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Disease Management, ie Population Health Management Organizations (PHMOs): Plan B to Support the Creation of the Patient Centere

Posted Dec 02 2010 4:35am
As the Disease Management Care Blog has previously pointed out , there is is a lot that the disease management industry has to offer the Patient Centered Medical Home (PCMH). That's why it agrees with this webinar summary that appeared in the latest issue of Population Health Management .

In it, Darren Schulte MD of Alere points out that expectations for the PCMH are very high. Its value proposition includes reversing the decay of primary care, meeting the consumerist needs of an aging population, increasing quality and securing additional practice income. A growing body of evidence suggests that the more successful PMCHs have 1) a dedicated non-physician patient coordinator, 2) expanded in-person and virtual patient access, 3) health information technology that includes a functioning registry and point-of-care decision support and 4) increased practice income. Without these key ingredients, PCMHs have an uphill battle managing a population of patients, building a team-based culture and marshaling resources to change patient behavior.

Enter disease management vendors, although Dr. Schulte prefers to use the politically correct term "population health management organizations" (PHMOs) They have decades of experience in patient education, monitoring, self management, treatment adherence and care coordination. Despite physician skepticism and a cultural bias that favors "build" over "buy," he argues that PCMHs may find PHMOs attractive not only because they're speaking the same language, but because their services are "plug n' play" and highly adaptable across a wide variety of small to large settings. All that needs to be worked is out how PHMO support will be paid for so that the PCMH succeeds.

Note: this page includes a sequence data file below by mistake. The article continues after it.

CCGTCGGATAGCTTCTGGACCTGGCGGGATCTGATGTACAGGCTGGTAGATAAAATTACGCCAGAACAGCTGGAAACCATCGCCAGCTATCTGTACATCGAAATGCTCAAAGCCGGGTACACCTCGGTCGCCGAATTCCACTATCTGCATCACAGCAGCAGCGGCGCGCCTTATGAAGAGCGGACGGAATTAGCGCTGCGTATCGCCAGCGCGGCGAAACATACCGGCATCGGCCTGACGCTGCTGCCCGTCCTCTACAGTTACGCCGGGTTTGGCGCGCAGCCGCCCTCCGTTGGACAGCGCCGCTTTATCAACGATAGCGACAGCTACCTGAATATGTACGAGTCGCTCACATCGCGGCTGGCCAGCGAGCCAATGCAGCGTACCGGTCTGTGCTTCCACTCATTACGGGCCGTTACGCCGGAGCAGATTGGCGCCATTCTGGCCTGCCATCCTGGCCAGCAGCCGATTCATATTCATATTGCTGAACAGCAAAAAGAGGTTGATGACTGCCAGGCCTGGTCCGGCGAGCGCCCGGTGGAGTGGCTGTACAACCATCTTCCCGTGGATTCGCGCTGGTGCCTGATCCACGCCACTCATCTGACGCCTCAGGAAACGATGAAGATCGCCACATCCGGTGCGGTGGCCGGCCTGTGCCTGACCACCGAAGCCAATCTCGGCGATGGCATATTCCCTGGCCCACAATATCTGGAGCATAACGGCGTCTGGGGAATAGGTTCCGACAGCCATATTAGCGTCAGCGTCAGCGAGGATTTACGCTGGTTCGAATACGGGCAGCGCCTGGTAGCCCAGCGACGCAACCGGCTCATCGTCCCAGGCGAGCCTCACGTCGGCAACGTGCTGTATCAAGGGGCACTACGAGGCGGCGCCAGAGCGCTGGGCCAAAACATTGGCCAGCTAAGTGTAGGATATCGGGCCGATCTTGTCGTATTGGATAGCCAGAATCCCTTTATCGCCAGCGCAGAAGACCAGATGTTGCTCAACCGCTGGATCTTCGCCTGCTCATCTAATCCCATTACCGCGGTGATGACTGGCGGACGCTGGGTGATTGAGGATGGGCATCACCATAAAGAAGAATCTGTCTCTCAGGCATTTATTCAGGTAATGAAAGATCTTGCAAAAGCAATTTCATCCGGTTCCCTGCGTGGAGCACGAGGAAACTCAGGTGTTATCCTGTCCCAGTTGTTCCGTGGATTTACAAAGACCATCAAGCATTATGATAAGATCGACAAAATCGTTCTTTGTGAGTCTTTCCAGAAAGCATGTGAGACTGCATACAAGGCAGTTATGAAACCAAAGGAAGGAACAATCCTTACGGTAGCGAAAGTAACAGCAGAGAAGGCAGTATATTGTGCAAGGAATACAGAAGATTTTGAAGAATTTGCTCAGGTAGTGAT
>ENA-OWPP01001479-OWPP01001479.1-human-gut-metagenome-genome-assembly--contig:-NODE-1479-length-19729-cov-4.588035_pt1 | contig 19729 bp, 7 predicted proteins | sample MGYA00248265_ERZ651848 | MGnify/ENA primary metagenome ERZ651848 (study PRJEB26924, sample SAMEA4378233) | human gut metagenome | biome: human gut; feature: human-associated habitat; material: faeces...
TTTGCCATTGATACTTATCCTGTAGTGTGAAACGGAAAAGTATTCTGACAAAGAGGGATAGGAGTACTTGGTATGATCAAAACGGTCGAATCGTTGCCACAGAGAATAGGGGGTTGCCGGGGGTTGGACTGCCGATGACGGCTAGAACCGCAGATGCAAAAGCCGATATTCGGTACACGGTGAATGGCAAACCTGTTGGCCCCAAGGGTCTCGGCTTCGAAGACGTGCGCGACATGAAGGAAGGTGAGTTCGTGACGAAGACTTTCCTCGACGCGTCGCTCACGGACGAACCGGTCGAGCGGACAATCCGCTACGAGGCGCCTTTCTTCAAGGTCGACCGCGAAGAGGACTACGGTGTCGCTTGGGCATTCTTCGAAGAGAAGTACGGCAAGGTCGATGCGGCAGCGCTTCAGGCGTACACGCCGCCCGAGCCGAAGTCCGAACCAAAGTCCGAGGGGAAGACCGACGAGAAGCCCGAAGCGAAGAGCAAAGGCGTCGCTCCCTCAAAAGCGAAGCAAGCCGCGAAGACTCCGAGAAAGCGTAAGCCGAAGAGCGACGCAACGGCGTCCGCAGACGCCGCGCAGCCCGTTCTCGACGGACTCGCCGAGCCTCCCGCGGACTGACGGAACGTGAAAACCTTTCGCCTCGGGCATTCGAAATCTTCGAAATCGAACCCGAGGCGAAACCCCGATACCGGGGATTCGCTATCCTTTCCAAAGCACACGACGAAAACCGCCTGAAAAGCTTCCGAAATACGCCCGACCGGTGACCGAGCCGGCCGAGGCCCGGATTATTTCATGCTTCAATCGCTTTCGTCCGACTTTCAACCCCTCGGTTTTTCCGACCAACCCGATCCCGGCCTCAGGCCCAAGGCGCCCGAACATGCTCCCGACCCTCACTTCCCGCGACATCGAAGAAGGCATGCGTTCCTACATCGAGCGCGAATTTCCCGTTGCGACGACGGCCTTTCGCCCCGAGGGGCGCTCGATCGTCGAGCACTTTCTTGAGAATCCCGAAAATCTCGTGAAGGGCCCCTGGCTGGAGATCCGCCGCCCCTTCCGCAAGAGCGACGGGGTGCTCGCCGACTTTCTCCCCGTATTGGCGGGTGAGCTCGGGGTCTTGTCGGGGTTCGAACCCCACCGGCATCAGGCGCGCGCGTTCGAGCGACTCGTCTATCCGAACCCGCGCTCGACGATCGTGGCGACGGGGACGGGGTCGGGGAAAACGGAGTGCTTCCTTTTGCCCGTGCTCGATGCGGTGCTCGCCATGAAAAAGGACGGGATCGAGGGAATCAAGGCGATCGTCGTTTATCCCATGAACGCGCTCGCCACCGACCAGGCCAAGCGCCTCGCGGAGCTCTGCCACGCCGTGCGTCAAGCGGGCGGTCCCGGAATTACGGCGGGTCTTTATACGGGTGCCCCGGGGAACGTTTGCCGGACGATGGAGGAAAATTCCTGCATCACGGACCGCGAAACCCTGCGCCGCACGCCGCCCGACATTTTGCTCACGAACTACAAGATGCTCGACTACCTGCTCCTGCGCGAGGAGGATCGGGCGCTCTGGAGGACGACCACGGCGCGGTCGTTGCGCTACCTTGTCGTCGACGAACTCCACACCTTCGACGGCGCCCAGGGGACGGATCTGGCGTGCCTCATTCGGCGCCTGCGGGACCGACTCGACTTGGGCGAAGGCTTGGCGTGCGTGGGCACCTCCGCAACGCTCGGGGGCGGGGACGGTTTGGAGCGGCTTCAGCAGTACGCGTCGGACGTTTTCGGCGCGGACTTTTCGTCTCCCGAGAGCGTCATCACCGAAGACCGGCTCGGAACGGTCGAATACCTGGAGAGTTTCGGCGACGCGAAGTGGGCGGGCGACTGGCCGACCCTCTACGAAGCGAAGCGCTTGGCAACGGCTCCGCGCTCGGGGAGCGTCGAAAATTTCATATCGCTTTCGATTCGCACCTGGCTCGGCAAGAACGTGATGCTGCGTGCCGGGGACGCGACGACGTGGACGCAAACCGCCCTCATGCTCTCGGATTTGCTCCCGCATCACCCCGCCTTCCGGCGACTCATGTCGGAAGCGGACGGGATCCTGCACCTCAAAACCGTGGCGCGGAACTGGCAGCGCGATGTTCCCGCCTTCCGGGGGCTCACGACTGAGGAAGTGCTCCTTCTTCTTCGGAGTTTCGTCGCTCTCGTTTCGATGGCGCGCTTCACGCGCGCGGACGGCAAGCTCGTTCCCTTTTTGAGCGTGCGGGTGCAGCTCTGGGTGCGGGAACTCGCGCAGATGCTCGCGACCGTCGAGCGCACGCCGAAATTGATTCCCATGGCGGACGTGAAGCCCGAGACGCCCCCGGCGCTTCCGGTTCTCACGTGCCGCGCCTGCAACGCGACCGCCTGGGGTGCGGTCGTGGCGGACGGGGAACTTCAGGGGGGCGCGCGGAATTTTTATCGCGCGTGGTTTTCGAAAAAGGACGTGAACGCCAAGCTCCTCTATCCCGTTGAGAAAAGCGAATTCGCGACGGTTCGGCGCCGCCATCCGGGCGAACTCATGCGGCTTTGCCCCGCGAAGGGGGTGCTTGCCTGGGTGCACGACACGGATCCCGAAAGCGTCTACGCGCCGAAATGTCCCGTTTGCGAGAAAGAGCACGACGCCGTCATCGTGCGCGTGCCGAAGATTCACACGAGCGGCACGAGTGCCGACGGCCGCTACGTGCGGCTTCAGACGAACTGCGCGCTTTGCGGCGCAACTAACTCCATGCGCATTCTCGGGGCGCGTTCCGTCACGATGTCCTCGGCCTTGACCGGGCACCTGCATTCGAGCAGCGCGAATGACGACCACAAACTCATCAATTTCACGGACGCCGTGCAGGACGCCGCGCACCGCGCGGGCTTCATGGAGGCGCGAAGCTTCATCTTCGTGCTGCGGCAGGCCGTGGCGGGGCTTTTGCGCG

Enter Dr. Greg Sharp of Ideal Family Healthcare in Woodland Park, CO . He notes that health insurers have a key role to play because they're not only providing the additional monthly payments for the PCMH, but they're being called on to support health information technology solutions and provide work-flow consultation services. Since insurers are very involved anyway, he implies that it's not a great leap form them to also facilitate the sponsorship of PHMOs in the PCMH network. Once that happens, he sees few barriers standing in the way of PCMH team members virtually working with remote or in-person PHMO health coaches, accessing the PHMO's registries and relying on PHMO decision support tools.

The acronym addled DCMB likes this description of how insurer sponsored PHMOs can help PCMHs. For a fiduciary and risk-bearing health insurer, the DMCB agrees that the road to patient behavior change, prevention and savings in medical homes may run through disease management. The DMCB suspects many primary care practices won't necessarily want to create (training the non-physicians in behavior change and coaching?) or be able to afford (buying the hardware and programming expertise to create a fully functioning registry?) all the features of a fully transformed PCMH. Calling it "PHMO" instead of using the scorned term "disease management" will also increase its acceptability.

Smart health insurers will recognize that there will be primary care sites that want to go their own way in establishing PCMHs. That's fine. For those primary care sites that may not have the resources or the inclination to build a fully functioning PCMH, bringing in a "population health management organization" vendor is a good Plan B. That disease management Plan B is a rose that by any other name still smells as sweet in the science of increasing quality and optimizing costs.
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